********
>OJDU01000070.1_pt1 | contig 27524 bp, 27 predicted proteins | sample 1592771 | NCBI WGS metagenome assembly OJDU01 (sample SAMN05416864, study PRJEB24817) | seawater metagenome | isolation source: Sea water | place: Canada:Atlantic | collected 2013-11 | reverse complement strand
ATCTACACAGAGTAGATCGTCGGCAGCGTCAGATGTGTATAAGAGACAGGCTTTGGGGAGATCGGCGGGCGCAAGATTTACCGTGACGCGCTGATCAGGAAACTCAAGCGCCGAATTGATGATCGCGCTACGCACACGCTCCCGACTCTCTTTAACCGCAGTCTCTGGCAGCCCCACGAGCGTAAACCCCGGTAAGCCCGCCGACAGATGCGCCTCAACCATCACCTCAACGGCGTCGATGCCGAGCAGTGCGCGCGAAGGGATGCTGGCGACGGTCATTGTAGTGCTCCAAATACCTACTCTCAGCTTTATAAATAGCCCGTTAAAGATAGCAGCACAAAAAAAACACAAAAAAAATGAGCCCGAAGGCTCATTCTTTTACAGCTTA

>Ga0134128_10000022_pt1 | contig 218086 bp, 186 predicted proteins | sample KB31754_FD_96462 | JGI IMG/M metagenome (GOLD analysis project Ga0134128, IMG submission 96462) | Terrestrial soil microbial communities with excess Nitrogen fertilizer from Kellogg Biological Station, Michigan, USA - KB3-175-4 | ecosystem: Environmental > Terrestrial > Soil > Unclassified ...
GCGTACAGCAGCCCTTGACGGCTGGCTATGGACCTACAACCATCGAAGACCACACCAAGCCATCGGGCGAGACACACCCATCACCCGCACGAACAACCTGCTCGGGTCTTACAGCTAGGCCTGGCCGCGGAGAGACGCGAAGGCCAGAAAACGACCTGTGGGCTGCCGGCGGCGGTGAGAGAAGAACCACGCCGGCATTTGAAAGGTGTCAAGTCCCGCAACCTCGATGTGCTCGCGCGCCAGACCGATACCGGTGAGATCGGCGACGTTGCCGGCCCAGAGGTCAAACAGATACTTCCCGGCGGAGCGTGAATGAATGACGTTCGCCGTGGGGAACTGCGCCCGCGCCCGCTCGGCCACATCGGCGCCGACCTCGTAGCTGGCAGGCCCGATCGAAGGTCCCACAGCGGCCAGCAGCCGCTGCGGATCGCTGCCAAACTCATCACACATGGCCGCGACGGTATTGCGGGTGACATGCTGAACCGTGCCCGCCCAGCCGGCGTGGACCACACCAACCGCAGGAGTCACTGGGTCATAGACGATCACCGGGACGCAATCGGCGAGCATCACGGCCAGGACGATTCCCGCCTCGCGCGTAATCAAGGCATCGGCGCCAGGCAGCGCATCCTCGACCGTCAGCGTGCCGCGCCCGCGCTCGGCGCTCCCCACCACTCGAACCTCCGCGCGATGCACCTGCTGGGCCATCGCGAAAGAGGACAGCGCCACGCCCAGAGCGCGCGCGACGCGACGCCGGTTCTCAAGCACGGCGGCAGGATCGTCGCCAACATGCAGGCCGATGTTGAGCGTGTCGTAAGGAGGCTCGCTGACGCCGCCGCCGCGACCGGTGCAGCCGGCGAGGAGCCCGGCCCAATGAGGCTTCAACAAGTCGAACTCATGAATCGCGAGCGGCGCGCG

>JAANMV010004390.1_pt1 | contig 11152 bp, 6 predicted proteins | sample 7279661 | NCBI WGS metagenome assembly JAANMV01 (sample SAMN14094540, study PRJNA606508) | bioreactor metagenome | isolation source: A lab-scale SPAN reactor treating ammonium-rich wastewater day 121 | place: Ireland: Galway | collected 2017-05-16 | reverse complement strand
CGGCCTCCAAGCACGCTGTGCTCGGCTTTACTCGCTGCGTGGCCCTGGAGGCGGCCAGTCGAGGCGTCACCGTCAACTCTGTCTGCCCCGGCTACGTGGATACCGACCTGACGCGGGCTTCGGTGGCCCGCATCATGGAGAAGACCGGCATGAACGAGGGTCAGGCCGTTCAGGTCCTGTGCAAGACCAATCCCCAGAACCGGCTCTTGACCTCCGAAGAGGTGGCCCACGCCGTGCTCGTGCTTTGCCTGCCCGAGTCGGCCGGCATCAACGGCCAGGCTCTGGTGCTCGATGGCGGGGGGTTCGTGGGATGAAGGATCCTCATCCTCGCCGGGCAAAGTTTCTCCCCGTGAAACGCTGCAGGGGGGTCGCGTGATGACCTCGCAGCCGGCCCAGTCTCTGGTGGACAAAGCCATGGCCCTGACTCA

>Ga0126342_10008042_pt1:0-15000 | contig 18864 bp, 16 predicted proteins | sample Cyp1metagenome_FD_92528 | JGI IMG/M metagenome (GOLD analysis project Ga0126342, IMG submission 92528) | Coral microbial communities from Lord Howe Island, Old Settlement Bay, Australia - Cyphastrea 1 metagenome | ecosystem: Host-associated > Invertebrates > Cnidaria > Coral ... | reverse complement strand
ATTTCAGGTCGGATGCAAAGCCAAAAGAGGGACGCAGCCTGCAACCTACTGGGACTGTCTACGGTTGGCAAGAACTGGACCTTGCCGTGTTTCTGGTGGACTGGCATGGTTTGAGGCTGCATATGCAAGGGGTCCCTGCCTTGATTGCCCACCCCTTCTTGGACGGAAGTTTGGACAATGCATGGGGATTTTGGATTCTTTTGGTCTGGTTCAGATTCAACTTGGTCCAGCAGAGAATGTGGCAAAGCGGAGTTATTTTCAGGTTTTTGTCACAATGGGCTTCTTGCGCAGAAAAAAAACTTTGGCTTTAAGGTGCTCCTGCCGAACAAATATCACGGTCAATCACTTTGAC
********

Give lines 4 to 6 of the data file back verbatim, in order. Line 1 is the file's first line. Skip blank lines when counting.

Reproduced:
GCGTACAGCAGCCCTTGACGGCTGGCTATGGACCTACAACCATCGAAGACCACACCAAGCCATCGGGCGAGACACACCCATCACCCGCACGAACAACCTGCTCGGGTCTTACAGCTAGGCCTGGCCGCGGAGAGACGCGAAGGCCAGAAAACGACCTGTGGGCTGCCGGCGGCGGTGAGAGAAGAACCACGCCGGCATTTGAAAGGTGTCAAGTCCCGCAACCTCGATGTGCTCGCGCGCCAGACCGATACCGGTGAGATCGGCGACGTTGCCGGCCCAGAGGTCAAACAGATACTTCCCGGCGGAGCGTGAATGAATGACGTTCGCCGTGGGGAACTGCGCCCGCGCCCGCTCGGCCACATCGGCGCCGACCTCGTAGCTGGCAGGCCCGATCGAAGGTCCCACAGCGGCCAGCAGCCGCTGCGGATCGCTGCCAAACTCATCACACATGGCCGCGACGGTATTGCGGGTGACATGCTGAACCGTGCCCGCCCAGCCGGCGTGGACCACACCAACCGCAGGAGTCACTGGGTCATAGACGATCACCGGGACGCAATCGGCGAGCATCACGGCCAGGACGATTCCCGCCTCGCGCGTAATCAAGGCATCGGCGCCAGGCAGCGCATCCTCGACCGTCAGCGTGCCGCGCCCGCGCTCGGCGCTCCCCACCACTCGAACCTCCGCGCGATGCACCTGCTGGGCCATCGCGAAAGAGGACAGCGCCACGCCCAGAGCGCGCGCGACGCGACGCCGGTTCTCAAGCACGGCGGCAGGATCGTCGCCAACATGCAGGCCGATGTTGAGCGTGTCGTAAGGAGGCTCGCTGACGCCGCCGCCGCGACCGGTGCAGCCGGCGAGGAGCCCGGCCCAATGAGGCTTCAACAAGTCGAACTCATGAATCGCGAGCGGCGCGCG

>JAANMV010004390.1_pt1 | contig 11152 bp, 6 predicted proteins | sample 7279661 | NCBI WGS metagenome assembly JAANMV01 (sample SAMN14094540, study PRJNA606508) | bioreactor metagenome | isolation source: A lab-scale SPAN reactor treating ammonium-rich wastewater day 121 | place: Ireland: Galway | collected 2017-05-16 | reverse complement strand
CGGCCTCCAAGCACGCTGTGCTCGGCTTTACTCGCTGCGTGGCCCTGGAGGCGGCCAGTCGAGGCGTCACCGTCAACTCTGTCTGCCCCGGCTACGTGGATACCGACCTGACGCGGGCTTCGGTGGCCCGCATCATGGAGAAGACCGGCATGAACGAGGGTCAGGCCGTTCAGGTCCTGTGCAAGACCAATCCCCAGAACCGGCTCTTGACCTCCGAAGAGGTGGCCCACGCCGTGCTCGTGCTTTGCCTGCCCGAGTCGGCCGGCATCAACGGCCAGGCTCTGGTGCTCGATGGCGGGGGGTTCGTGGGATGAAGGATCCTCATCCTCGCCGGGCAAAGTTTCTCCCCGTGAAACGCTGCAGGGGGGTCGCGTGATGACCTCGCAGCCGGCCCAGTCTCTGGTGGACAAAGCCATGGCCCTGACTCA